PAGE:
The city of Charlestown, Massachusetts occupies a hilly peninsula to the north of Boston, at the point where the Mystic River meets the Charles. Like Boston itself, much of what is now Charlestown was once Boston Harbor. In 1775 the town was a virtual island, joined to the mainland only by a thin “neck” of land.
Thousands of Patriot Militia poured into the area following the April battles of Lexington and Concord, blocking British forces in control of Boston and its surrounding waterways.
The Massachusetts Provincial Congress received word on June 13 that a massive assault was planned for the 18th, intending to take the high ground at Dorchester Heights to the south, and Charlestown to the north. Major General Israel Putnam was directed to set up defenses on Bunker Hill, on the northwest end of Charlestown.
Col. William Prescott led 1,200 men onto the peninsula on the night of the 16th, with orders to construct fortifications on Bunker Hill. Some work was performed on the hill which gives the battle its name, but it was farmer Ephraim Breed’s land 1/3rd of a mile closer to Boston, which offered the more tenable hill from which to defend the peninsula.
Shovels could be heard throughout the night. The sun rose on the morning of June 17 to reveal a six-foot-high defensive earthwork running the length of Breed’s hill. Peering through the early morning fog, General Howe was astonished at what he saw. “The rebels,” he said, “have done more work in one night than my whole army would have done in one month.”
The warship HMS Lively opened fire on the redoubt shortly after 4am, with little effect, as Prescott’s men continued work on the entrenchment. 128 guns joined in as the morning bore on, including incendiary shot, setting fire to the town.
Ten miles to the south, a 7-year-old future President of the United States stood atop a hill with his mother Abigail, listening to the thunder of the guns and watching the smoke rise above Charlestown. John Quincy Adams would later write that he “witnessed the tears of my mother and mingled with them my own.”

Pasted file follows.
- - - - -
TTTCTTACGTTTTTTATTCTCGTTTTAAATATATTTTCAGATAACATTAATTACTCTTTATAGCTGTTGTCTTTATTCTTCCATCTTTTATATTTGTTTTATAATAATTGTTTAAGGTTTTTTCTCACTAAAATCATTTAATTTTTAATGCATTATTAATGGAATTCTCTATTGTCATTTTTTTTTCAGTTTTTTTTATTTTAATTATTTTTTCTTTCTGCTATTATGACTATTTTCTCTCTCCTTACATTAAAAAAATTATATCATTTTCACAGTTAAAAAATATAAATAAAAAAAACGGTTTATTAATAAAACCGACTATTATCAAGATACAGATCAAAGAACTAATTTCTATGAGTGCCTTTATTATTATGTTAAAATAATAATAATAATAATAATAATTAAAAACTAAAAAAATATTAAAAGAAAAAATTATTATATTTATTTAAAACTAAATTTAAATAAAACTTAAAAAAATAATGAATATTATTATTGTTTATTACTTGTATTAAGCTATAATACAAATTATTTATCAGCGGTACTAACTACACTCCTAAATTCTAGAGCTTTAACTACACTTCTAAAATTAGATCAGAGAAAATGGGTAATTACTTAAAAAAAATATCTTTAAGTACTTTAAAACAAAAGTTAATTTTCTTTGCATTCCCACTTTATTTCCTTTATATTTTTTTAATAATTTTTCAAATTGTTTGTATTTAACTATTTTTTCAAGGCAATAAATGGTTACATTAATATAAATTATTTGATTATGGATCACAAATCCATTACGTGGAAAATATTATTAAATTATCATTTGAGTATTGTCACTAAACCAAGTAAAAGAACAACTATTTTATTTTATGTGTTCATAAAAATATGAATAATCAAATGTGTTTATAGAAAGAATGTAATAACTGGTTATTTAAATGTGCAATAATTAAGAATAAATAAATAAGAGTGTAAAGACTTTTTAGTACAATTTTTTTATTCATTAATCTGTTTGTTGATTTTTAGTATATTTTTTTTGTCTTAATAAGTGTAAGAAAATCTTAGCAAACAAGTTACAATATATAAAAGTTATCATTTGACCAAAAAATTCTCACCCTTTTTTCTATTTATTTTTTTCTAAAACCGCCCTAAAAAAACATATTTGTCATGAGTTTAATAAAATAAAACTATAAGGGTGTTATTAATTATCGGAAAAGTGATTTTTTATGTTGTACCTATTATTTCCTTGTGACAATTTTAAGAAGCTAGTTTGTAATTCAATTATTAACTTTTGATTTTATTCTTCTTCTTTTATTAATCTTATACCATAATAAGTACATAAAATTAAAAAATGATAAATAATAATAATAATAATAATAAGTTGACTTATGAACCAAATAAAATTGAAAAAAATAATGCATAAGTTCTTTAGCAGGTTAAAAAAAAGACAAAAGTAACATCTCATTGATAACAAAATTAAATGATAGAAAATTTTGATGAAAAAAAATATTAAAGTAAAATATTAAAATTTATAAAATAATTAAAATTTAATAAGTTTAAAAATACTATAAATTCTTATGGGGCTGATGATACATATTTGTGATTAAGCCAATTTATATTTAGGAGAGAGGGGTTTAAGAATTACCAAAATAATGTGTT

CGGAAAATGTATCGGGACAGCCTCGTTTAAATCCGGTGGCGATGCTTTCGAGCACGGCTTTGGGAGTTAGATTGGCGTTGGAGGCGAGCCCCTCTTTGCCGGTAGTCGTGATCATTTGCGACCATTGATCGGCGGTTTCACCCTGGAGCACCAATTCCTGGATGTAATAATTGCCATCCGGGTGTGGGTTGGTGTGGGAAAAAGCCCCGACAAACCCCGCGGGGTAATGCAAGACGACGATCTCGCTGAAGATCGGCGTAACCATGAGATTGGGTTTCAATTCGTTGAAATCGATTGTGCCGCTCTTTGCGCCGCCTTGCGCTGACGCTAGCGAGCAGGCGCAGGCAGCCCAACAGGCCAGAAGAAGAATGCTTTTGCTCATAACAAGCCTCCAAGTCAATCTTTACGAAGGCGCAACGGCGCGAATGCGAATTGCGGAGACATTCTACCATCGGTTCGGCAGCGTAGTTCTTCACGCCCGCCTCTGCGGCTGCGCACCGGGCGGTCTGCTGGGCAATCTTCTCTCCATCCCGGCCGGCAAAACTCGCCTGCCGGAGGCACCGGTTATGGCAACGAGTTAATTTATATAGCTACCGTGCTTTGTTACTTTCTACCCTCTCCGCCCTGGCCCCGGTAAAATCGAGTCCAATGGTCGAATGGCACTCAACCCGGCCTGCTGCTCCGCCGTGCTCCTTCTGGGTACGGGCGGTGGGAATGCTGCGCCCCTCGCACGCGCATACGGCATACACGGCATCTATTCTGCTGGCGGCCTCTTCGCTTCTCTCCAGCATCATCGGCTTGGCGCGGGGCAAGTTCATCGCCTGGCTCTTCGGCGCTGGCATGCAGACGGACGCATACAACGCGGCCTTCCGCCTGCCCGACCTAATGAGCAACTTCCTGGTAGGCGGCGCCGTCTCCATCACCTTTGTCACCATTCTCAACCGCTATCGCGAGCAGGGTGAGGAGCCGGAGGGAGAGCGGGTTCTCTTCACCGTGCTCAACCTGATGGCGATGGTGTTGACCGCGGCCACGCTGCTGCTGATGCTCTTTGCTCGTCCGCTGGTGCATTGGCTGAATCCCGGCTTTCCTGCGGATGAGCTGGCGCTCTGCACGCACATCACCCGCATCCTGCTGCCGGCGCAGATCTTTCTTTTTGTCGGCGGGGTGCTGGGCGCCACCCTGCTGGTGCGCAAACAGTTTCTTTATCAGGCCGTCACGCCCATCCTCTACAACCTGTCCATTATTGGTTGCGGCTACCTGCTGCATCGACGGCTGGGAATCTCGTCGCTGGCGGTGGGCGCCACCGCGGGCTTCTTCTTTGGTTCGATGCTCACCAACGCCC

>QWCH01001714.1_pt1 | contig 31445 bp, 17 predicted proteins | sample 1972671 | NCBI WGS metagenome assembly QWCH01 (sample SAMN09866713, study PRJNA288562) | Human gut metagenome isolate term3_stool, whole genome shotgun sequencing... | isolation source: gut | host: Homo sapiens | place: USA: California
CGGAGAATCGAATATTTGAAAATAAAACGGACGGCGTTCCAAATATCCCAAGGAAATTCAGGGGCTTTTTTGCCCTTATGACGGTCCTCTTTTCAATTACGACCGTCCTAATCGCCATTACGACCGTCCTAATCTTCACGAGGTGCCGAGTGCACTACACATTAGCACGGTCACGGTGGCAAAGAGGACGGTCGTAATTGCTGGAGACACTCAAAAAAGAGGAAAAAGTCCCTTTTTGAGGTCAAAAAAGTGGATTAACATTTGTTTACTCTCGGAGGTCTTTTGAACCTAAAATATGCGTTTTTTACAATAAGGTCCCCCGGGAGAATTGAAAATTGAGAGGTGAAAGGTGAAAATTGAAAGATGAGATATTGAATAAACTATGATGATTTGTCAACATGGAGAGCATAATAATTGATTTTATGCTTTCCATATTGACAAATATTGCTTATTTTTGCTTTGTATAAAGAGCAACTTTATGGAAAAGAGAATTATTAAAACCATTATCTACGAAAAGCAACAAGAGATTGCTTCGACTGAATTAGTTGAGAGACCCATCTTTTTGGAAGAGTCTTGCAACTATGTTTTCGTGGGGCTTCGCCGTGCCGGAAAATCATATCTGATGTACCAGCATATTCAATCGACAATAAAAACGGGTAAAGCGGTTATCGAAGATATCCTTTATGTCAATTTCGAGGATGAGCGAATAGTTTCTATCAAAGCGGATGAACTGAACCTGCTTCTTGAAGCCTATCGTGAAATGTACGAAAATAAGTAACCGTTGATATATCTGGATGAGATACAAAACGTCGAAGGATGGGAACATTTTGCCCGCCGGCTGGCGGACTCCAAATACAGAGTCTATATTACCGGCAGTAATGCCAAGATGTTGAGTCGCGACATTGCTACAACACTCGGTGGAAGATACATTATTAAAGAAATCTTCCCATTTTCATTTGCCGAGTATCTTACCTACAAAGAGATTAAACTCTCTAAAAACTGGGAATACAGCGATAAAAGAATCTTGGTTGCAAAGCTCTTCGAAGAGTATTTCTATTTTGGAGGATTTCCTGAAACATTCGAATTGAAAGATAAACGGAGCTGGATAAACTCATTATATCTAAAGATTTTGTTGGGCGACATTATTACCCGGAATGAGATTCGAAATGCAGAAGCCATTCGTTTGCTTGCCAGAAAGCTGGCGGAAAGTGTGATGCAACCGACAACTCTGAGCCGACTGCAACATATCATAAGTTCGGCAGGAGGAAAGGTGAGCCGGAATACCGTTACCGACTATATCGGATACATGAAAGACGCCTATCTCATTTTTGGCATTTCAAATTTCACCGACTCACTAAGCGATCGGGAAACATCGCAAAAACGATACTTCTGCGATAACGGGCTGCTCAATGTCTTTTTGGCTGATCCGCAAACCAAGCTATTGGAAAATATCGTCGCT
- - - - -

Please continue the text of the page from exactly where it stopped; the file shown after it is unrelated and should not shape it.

Militia continued to reinforce the high ground throughout the morning hours, as Regulars commanded by Major General William Howe and Brigadier General Robert Pigot crossed the Charles River and assembled for the assault.
The British line advanced up Breed’s Hill twice that afternoon, Patriot fire decimating their number and driving the survivors back down the hill to reform and try again.
Militia supplies of powder and shot began to give out as the Redcoats advanced up the hill for the third assault. “Don’t fire until you see the whites of their eyes”. The quote is attributed to Prescott, but the order seems to have originated with General Putnam and passed along by Prescott, Seth Pomeroy, John Stark and others, in a desperate attempt to conserve ammunition.
Finally, there was nothing left with which to oppose the British bayonets. In desperate hand to hand fighting, the Militia was forced to retreat.
Most of the colonists’ casualties occurred at this time, including Boston physician and President of Massachusetts’ Provincial Congress, Dr. Joseph Warren. Warren had been appointed Major General on June 14, but declined command, believing Putnam and Prescott to be more experienced soldiers. On this day, Dr. Warren fought as a private soldier.
Two months before the battle, Joseph Warren had spoken to his men. “On you depend the fortunes of America”, he said. “You are to decide the important question, on which rest the happiness and liberty of millions yet unborn. Act worthy of yourselves.”
That they did. The Americans had gone toe-to-toe with the most powerful military of its time, suffering 452 killed and wounded. Lieutenant Lord Rawdon recognized Dr. Warren on the third assault, and killed him with a musket ball to the head. Warren’s body was bayoneted beyond recognition and thrown into a ditch.
Dr. Warren’s body was exhumed some ten months later after the British evacuation of Boston, and identified by a false tooth made for him by the amateur dentist, Paul Revere. It may be the first instance of forensic dentistry, in American history.
The Battle of Bunker Hill was a military victory for the British side, but it was a Pyrrhic victory. Howe lost 226 men killed and 828 wounded, over a third of his number and over twice that of the Militia. One-eighth of all the British officers killed and one-sixth of those injured during the entire Revolution, occurred on Breed’s Hill.
General Thomas Gage wrote after battle, “The loss we have sustained is greater than we can bear.” Private Nathanael Greene, destined to become one of the Continental Army’s most important Generals, quipped “I wish [we] could sell them another hill at the same price.”